Meeting NewsPerspective

ERADICATE-AF: Renal denervation may help eliminate AF in certain patients

Jonathan S. Steinberg
Jonathan S. Steinberg

SAN FRANCISCO — In patients with atrial fibrillation and hypertension, performing renal artery denervation in addition to catheter ablation increased the odds of 12-month freedom from AF compared with catheter ablation alone, according to the results of the ERADICATE-AF study.

Jonathan S. Steinberg, MD, FHRS, adjunct professor of medicine at the University of Rochester School of Medicine and Dentistry and director of SMG Arrhythmia Services at Summit Medical Group of New Jersey, and colleagues randomly assigned 302 patients with paroxysmal AF planned for catheter ablation and hypertension, defined as systolic BP 130 mm Hg or more and/or diastolic BP 80 mm Hg or more despite taking at least one antihypertensive medication (median = 2), to receive catheter ablation alone or catheter ablation plus renal denervation.

“The autonomic nervous system plays an important role in the development of atrial fibrillation,” Steinberg said during a presentation at the at the Heart Rhythm Society Annual Scientific Sessions. “Renal artery denervation can reduce systemic sympathetic tone. Hypertension is common in patients with AF, and contributes importantly to clinical outcomes and response to therapies. Pulmonary vein isolation is used in many patients who have unsatisfactory results with drug therapy for AF, and although effective, can have suboptimal results, both short- and long-term. The ERADICATE-AF trial was designed to test the hypothesis that renal denervation in addition to PVI enhances long-term antiarrhythmic efficacy in comparison to PVI alone for patients with AF and hypertension.”

All patients (mean age, 60 years; 40% women; mean baseline BP, 150.2 mm Hg/89.8 mm Hg) underwent complete pulmonary vein isolation with a cryoballoon catheter (Arctic Front Advance, Medtronic), and the renal denervation group underwent the procedure via radiofrequency ablation delivery within each radial artery by approved catheters, Steinberg said during the presentation.

The primary endpoint was, after a 3-month blanking period, freedom from AF recurrence and antiarrhythmic drugs at 12 months.

In patients with atrial fibrillation and hypertension, performing renal artery denervation in addition to catheter ablation increased the odds of 12-month freedom from AF compared with catheter ablation alone, according to the results of the ERADICATE-AF study.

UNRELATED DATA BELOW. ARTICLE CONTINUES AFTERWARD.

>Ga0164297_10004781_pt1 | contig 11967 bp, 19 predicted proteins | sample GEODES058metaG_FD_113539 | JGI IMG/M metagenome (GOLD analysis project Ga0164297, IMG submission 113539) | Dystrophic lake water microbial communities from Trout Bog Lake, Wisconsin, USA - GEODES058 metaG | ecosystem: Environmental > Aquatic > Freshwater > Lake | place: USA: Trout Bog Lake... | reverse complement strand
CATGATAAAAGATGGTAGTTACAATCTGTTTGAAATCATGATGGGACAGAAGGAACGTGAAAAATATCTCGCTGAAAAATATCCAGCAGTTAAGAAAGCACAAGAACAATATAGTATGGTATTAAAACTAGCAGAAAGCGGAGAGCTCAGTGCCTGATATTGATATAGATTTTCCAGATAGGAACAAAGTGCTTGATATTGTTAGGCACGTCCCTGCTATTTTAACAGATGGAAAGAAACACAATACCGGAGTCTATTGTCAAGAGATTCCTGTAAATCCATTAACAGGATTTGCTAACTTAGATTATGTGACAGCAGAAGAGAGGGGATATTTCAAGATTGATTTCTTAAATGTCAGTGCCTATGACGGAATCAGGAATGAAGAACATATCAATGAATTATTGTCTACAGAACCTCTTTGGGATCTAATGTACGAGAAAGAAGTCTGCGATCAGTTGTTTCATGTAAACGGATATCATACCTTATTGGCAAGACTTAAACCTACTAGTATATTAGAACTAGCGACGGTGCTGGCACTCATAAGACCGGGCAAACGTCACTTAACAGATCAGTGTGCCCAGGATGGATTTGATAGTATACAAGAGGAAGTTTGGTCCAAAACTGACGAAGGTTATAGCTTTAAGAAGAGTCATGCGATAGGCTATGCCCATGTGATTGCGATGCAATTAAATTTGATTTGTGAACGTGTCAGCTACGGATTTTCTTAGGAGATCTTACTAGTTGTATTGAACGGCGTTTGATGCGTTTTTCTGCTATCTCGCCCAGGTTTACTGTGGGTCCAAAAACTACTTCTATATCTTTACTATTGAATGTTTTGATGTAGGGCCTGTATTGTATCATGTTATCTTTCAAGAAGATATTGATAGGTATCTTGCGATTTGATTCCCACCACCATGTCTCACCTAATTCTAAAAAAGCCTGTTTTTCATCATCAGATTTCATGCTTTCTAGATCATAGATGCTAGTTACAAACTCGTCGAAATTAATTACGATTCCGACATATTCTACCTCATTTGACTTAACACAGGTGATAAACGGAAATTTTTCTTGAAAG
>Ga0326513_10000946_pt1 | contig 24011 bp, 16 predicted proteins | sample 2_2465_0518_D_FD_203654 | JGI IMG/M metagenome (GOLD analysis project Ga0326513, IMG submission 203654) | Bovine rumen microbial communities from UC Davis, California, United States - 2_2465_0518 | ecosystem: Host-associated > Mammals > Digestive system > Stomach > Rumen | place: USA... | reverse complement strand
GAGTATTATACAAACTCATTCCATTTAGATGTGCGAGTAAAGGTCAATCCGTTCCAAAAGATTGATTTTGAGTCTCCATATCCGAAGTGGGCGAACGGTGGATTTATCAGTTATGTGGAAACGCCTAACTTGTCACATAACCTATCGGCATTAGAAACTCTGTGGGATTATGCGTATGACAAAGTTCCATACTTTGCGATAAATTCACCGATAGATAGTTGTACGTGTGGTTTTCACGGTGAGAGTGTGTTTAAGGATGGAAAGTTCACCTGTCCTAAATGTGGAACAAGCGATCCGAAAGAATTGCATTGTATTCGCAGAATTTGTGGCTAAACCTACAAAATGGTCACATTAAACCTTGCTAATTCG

Source: Adobe Stock

Periprocedural complications occurred in 4.4% of patients, but there were no differences in them between the groups, Steinberg said, noting that all complications were resolved prior to discharge.

At the end of the study period, more patients from the renal denervation group were free from AF recurrence compared with the control group (72.1% vs. 56.5%; HR = 0.57; 95% CI, 0.38-0.85), according to the researchers.

Systolic and diastolic BP control was better in the renal denervation group at 6 months and 12 months (P < .001 for all), Steinberg said.

There were two deaths in each group, one stroke in the control group and one MI in the renal denervation group, and there were more CV hospitalizations in the control group (5.2% vs. 11.7%), he said.

“Renal denervation is reasonable to employ to increase the success rate of AF ablation in patients with hypertension,” Steinberg said. – by Erik Swain

Reference:

Steinberg JS, et al. LBCT01-03. Presented at: Heart Rhythm Society Annual Scientific Sessions; May 8-11, 2019; San Francisco.

Disclosure: Steinberg reports he consults for Allergan, Atricure, Biosense Webster, Corfigo, G Medical, Medtronic, National Cardiac and Omron, holds equity in AliveCor, G Medical and National Cardiac and received research grants from AliveCor, Biosense Webster and Medtronic.

Jonathan S. Steinberg
Jonathan S. Steinberg

SAN FRANCISCO — In patients with atrial fibrillation and hypertension, performing renal artery denervation in addition to catheter ablation increased the odds of 12-month freedom from AF compared with catheter ablation alone, according to the results of the ERADICATE-AF study.

Jonathan S. Steinberg, MD, FHRS, adjunct professor of medicine at the University of Rochester School of Medicine and Dentistry and director of SMG Arrhythmia Services at Summit Medical Group of New Jersey, and colleagues randomly assigned 302 patients with paroxysmal AF planned for catheter ablation and hypertension, defined as systolic BP 130 mm Hg or more and/or diastolic BP 80 mm Hg or more despite taking at least one antihypertensive medication (median = 2), to receive catheter ablation alone or catheter ablation plus renal denervation.